The composition of shadows and soft light gives window light portraits a distinct effect different from portraits made from artificial lights. While using window light, the positioning of the camera can be changed to give the desired effects. Such as positioning the camera behind the subject can produce a silhouette of the individual while being adjacent to the subject give a combination of shadows and soft light. And facing the subject from the same point of light source will produce high key effects with least shadows. Styles of portraitureThere are many different techniques for portrait photography. Often it is desirable to capture the subject's eyes and face in sharp focus while allowing other less important elements to be rendered in a soft focus.
At other times, portraits of individual features might be the focus of a composition such as the hands, eyes or part of the subject's torso. Additionally another style such as head shot has came out of the portraiture technique and has become a style on its own. Approaches to portraiture.
A constructionist romantic portrait of a young lady. There are essentially four approaches that can be taken in photographic portraiture â€” the constructionist, environmental, candid, and creative approach. Each has been used over time for different reasons be they technical, artistic or cultural. The constructionist approach is when the photographer in their portraiture constructs an idea around the portrait â€” happy family, romantic couple, trustworthy executive. It is the approach used in most studio and social photography. It is also used extensively in advertising and marketing when an idea has to be put across.
The environmental approach depicts the subject in their environment be that a work, leisure, social or family one. They are often shown as doing something, a teacher in a classroom, an artist in a studio, a child in a playground. With the environmental approach more is revealed about the subject. Environmental pictures can have good historical and social significance as primary sources of information. The candid approach is where people are photographed without their knowledge going about their daily business. Whilst this approach taken by the paparazzi is criticized and frowned upon for obvious reasons, less invasive and exploitative candid photography has given the world superb and important images of people in various situations and places over the last century. The images of Parisians by Doisneau and Cartier- Bresson demonstrate this approach.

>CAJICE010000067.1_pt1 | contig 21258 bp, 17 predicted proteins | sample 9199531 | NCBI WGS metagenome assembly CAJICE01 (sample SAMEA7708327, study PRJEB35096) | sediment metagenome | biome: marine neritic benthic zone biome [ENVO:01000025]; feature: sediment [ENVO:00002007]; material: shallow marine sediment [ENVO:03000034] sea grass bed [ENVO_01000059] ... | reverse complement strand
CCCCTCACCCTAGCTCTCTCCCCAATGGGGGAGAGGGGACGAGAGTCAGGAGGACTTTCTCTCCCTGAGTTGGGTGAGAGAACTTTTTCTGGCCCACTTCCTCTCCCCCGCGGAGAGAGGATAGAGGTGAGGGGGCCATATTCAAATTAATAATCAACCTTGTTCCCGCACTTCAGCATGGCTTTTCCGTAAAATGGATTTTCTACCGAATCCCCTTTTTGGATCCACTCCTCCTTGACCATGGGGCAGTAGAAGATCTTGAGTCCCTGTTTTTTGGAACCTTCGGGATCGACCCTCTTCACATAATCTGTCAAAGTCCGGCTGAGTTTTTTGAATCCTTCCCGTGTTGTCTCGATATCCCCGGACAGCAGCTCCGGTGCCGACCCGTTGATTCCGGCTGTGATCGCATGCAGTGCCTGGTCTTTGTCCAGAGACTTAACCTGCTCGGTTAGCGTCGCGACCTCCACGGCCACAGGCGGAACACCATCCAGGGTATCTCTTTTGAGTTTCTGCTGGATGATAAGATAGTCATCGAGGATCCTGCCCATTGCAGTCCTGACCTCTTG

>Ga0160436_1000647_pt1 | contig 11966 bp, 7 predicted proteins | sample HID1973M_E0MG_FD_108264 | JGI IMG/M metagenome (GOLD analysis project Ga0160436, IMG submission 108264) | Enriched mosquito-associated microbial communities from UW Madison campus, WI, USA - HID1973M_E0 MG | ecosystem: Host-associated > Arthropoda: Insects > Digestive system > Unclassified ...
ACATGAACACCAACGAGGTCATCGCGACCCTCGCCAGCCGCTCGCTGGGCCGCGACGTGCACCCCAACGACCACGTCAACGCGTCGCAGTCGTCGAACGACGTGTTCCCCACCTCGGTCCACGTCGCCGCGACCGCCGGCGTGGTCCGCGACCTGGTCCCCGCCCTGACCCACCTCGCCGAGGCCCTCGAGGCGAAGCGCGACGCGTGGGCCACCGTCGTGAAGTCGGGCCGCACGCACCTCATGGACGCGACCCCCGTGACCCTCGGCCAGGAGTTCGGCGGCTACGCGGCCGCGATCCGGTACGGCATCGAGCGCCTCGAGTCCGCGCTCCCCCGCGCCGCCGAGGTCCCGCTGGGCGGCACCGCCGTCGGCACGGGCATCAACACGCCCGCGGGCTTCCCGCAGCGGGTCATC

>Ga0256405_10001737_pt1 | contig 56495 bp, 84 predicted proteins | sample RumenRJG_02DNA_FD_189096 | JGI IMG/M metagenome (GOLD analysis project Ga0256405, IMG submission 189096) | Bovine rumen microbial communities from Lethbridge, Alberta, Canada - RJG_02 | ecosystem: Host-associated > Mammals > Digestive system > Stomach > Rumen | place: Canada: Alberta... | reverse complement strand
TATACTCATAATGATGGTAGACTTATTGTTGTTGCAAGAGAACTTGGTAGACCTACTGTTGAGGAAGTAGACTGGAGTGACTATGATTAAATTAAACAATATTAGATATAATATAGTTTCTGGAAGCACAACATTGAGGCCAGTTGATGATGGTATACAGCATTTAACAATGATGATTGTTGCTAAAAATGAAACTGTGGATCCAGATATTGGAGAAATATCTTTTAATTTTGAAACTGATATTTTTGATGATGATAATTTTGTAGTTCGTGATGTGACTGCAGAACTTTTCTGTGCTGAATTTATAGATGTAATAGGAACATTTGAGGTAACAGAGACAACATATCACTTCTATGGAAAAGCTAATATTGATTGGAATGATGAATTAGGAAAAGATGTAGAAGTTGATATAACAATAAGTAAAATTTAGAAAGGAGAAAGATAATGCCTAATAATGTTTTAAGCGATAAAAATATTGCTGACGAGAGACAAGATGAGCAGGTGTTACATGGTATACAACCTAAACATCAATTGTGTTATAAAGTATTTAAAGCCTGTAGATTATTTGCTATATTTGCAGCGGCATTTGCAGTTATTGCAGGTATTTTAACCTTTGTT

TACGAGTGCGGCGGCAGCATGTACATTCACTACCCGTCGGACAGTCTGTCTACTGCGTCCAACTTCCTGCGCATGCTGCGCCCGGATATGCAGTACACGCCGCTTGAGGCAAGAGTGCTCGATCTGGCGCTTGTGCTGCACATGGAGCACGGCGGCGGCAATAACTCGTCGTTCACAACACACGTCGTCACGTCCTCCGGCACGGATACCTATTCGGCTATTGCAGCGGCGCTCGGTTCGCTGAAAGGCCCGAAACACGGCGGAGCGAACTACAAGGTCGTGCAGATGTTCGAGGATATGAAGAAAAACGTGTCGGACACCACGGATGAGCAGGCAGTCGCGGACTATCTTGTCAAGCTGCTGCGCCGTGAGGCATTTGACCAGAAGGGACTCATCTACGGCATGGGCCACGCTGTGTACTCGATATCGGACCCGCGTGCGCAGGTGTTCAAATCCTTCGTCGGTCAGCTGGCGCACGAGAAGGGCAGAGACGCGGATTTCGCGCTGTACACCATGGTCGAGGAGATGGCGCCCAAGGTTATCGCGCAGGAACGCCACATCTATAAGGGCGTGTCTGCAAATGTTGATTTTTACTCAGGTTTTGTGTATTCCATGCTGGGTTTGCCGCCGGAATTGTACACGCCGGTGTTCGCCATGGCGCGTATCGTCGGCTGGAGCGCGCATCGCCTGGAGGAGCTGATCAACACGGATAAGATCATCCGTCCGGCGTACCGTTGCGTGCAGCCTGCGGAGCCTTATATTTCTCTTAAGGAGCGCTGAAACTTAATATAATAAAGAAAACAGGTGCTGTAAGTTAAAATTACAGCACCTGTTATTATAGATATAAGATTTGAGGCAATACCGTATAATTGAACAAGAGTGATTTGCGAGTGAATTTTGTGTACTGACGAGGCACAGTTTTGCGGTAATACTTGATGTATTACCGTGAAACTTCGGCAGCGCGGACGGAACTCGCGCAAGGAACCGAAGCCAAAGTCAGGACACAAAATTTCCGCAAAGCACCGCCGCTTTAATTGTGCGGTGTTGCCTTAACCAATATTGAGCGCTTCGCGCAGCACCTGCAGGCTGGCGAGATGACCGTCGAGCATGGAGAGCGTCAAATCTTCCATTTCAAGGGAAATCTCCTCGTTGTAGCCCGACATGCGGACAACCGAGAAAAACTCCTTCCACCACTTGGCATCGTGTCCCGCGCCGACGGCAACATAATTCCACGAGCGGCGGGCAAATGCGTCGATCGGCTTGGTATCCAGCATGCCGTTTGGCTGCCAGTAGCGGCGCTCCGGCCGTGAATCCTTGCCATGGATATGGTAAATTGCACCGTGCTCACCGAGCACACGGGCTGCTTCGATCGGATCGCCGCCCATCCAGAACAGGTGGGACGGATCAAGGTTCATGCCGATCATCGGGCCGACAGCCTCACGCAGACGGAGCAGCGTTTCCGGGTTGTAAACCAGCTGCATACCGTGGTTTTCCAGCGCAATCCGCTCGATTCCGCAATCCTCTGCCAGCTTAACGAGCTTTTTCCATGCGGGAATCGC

As with environmental photography, candid photography is important as a historical source of information about people. The Creative Approach is where digital manipulation (and formerly darkroom manipulation) is brought to bear to produce wonderful pictures of people.
It is becoming a major form of portraiture as these techniques become more widely understood and used.
Here’s a quick video tutorial exploring the topic of focal length of lenses for portrait photography. I think it’s important to emphasise (as they do at the end of the video) that there are times when it’s good to shoot with a wide angle lens – but there are also some real benefits of longer focal lengths. The lens being used in the video is a Canon EF 7. L IS – one of my own favourite lenses also not only because of the focal length but how fast it is.